Guy LaBree, Dania, Everglades Transportation, oil on canvas board, 8 by 10 inches, signed lower right.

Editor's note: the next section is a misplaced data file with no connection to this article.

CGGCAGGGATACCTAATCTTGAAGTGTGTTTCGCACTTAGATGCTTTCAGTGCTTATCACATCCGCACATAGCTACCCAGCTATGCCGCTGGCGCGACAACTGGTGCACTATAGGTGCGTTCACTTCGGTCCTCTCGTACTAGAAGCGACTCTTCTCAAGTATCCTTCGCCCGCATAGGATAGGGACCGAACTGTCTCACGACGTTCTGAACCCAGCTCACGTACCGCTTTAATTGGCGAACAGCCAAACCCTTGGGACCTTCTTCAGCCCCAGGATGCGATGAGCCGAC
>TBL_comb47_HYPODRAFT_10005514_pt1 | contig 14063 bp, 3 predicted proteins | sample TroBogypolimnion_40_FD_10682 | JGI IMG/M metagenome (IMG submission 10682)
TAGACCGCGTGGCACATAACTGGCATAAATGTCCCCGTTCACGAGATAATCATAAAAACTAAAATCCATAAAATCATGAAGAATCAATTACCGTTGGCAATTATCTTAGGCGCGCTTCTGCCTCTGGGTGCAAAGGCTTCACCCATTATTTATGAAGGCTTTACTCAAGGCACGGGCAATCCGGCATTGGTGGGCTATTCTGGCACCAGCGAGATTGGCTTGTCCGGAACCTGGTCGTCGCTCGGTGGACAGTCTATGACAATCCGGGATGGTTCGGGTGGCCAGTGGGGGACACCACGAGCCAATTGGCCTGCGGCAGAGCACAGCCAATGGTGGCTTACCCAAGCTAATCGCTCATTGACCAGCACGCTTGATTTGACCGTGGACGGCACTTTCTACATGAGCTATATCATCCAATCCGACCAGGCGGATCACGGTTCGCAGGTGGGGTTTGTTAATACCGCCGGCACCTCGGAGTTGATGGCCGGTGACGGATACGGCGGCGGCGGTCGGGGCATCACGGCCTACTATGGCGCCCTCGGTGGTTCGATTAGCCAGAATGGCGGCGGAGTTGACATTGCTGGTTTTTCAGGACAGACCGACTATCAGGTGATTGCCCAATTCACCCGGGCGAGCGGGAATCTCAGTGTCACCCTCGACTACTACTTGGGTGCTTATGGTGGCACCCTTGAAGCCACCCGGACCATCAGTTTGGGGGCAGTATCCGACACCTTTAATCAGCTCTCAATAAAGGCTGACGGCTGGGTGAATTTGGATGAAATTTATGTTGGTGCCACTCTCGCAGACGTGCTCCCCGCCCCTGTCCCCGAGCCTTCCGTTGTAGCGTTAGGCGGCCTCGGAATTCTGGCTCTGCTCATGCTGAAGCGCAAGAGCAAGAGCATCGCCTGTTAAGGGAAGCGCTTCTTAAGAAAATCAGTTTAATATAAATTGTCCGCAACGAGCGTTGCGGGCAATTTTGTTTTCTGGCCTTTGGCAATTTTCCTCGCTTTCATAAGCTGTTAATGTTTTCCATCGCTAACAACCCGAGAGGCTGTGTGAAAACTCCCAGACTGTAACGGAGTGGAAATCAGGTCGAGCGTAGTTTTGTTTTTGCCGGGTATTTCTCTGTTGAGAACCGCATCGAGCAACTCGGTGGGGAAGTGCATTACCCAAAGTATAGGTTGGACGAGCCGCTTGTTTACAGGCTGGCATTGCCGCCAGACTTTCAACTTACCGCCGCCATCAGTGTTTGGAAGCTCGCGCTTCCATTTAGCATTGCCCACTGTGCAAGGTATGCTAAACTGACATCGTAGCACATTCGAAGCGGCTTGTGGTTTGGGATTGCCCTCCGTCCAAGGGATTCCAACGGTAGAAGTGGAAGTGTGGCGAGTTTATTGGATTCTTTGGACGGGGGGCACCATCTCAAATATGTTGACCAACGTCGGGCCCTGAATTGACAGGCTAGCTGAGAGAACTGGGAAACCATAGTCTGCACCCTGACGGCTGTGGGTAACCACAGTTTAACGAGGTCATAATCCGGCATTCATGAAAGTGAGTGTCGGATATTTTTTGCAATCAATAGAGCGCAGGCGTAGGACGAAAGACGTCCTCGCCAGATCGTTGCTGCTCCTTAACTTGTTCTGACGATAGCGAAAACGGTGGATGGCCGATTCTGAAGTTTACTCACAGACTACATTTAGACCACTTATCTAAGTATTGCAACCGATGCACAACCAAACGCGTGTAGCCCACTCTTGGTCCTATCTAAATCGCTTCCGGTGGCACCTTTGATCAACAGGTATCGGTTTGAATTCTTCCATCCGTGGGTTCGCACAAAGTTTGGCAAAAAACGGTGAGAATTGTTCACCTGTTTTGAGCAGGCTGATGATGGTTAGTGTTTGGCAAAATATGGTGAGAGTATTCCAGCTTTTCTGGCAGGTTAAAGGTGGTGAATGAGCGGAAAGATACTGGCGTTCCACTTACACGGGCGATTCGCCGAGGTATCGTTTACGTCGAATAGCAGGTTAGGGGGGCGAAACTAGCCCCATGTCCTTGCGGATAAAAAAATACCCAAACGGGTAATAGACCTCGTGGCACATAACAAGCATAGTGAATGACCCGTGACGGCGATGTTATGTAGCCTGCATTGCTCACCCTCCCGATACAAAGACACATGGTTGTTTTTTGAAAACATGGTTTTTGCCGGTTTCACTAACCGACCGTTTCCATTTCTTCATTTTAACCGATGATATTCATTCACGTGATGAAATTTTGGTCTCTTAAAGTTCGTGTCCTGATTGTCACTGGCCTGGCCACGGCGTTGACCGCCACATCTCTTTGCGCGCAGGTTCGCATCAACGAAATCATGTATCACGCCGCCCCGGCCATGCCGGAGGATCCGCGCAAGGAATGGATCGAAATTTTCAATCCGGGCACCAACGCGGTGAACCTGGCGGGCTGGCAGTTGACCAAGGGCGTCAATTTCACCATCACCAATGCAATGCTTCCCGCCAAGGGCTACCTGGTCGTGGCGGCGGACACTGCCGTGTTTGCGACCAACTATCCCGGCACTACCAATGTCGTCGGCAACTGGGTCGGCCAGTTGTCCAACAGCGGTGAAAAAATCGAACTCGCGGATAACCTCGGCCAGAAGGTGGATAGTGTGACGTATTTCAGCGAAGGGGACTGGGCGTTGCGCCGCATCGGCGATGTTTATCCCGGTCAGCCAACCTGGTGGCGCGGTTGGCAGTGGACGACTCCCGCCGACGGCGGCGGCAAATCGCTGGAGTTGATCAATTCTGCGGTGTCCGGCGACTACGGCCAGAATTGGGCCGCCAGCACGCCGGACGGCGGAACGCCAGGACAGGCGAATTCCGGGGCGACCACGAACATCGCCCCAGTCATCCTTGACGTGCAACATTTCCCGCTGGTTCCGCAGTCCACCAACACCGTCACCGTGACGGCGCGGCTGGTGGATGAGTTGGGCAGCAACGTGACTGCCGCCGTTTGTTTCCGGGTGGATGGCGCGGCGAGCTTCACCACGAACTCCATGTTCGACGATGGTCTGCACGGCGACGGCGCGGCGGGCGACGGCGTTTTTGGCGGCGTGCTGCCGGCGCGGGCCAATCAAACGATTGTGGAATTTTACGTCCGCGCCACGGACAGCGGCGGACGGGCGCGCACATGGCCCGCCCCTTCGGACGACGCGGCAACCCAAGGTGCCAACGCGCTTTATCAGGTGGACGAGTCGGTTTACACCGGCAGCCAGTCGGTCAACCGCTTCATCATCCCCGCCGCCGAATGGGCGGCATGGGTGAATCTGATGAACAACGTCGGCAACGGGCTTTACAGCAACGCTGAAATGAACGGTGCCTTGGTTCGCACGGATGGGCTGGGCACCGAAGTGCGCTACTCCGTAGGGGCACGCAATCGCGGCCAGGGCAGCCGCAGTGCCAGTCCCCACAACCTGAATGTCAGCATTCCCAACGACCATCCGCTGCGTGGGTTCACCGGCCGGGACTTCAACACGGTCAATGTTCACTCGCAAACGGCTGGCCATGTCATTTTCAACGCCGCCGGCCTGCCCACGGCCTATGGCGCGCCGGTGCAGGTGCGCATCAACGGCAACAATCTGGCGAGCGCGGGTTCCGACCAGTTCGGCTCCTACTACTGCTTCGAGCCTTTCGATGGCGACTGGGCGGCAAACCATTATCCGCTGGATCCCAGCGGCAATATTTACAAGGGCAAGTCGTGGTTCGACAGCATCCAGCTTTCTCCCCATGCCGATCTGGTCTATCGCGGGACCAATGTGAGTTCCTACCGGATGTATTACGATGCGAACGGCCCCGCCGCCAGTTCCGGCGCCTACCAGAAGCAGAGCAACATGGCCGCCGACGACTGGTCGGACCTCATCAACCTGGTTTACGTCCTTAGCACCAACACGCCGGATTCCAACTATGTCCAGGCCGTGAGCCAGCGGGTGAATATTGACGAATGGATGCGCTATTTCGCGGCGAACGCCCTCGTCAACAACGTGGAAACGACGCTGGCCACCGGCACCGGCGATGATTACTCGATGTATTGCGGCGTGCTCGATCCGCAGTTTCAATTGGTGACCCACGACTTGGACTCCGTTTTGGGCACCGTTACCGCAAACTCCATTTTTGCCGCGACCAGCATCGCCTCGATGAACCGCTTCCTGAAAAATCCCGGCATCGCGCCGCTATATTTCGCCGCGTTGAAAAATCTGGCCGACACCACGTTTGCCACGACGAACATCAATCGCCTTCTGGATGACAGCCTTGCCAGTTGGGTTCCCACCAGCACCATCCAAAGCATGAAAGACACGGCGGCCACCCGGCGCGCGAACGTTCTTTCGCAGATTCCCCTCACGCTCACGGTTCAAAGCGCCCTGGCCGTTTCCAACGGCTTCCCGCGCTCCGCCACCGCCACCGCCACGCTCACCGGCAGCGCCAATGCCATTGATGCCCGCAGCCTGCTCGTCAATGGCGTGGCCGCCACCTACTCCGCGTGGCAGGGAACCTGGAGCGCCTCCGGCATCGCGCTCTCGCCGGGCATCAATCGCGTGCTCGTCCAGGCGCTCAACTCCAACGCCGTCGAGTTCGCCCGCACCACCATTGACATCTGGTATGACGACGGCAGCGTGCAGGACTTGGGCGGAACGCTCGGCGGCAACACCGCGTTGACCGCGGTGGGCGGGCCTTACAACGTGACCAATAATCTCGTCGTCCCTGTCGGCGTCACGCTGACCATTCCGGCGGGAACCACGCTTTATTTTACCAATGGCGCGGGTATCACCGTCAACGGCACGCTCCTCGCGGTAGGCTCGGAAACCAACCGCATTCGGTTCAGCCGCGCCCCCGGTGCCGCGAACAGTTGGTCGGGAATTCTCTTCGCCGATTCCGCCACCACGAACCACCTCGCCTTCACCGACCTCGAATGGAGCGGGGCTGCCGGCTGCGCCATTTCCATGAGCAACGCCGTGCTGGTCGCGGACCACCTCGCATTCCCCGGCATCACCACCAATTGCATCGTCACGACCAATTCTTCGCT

In the first grade at Dania Elementary School Guy Labree’s best friends were Seminole Indian kids. LaBree remembers Seminole Alan Jumper looking over his shoulder in the 2nd grade as he drew. In the post-World War II period, Florida still unspoiled, allowed LaBree and his friends time to spear fish, climb palm trees, sell coconuts to tourists and hunt snakes and alligators, some for sale at the local tourist spot, Monkey Jungle. La Bree graduated from South Broward High School in 1960. That summer, encouraged to pursue his talent in art by Broward High art teacher Harry Mallett, he and three other local artists started a Junior Art League, as a branch of the Hollywood Arts and Crafts Guild. A third generation Floridian, LaBree continued painting and developed a close relationship with the Seminole Tribe of Hollywood-Dania, absorbing their culture, religion, and history. LaBree spent 19 years as a lithographer producing Florida and Seminole related lithographic prints. In 1975 Judy bill Osceola, owner of the Okalee Gift Shop, invited LaBree to become the first white man to exhibit his work at the shop on the Seminole Reservation. It was not until 1980 that he had his first one-man exhibit. James Billie, chief of the Seminole tribe in Florida said, “There are many well-known artists who have attempted to capture…the day-to-day atmosphere of the Seminole Indians but failed to do so. Guy LaBree is a unique person in that he has lived with our people and had the rare privilege of exchanging intimate feelings with, and getting to know what it means to be an American Indian in the 20th Century.” Born: 1941, Dania. Died: January 1, 2015, Arcadia. Education: South Broward High School. Exhibits: Ringling Museum. Awards: Stetson Kennedy Foundation’s Fellow Man & Mother Earth award, 2011; Florida Folk Heritage Award, 2014.

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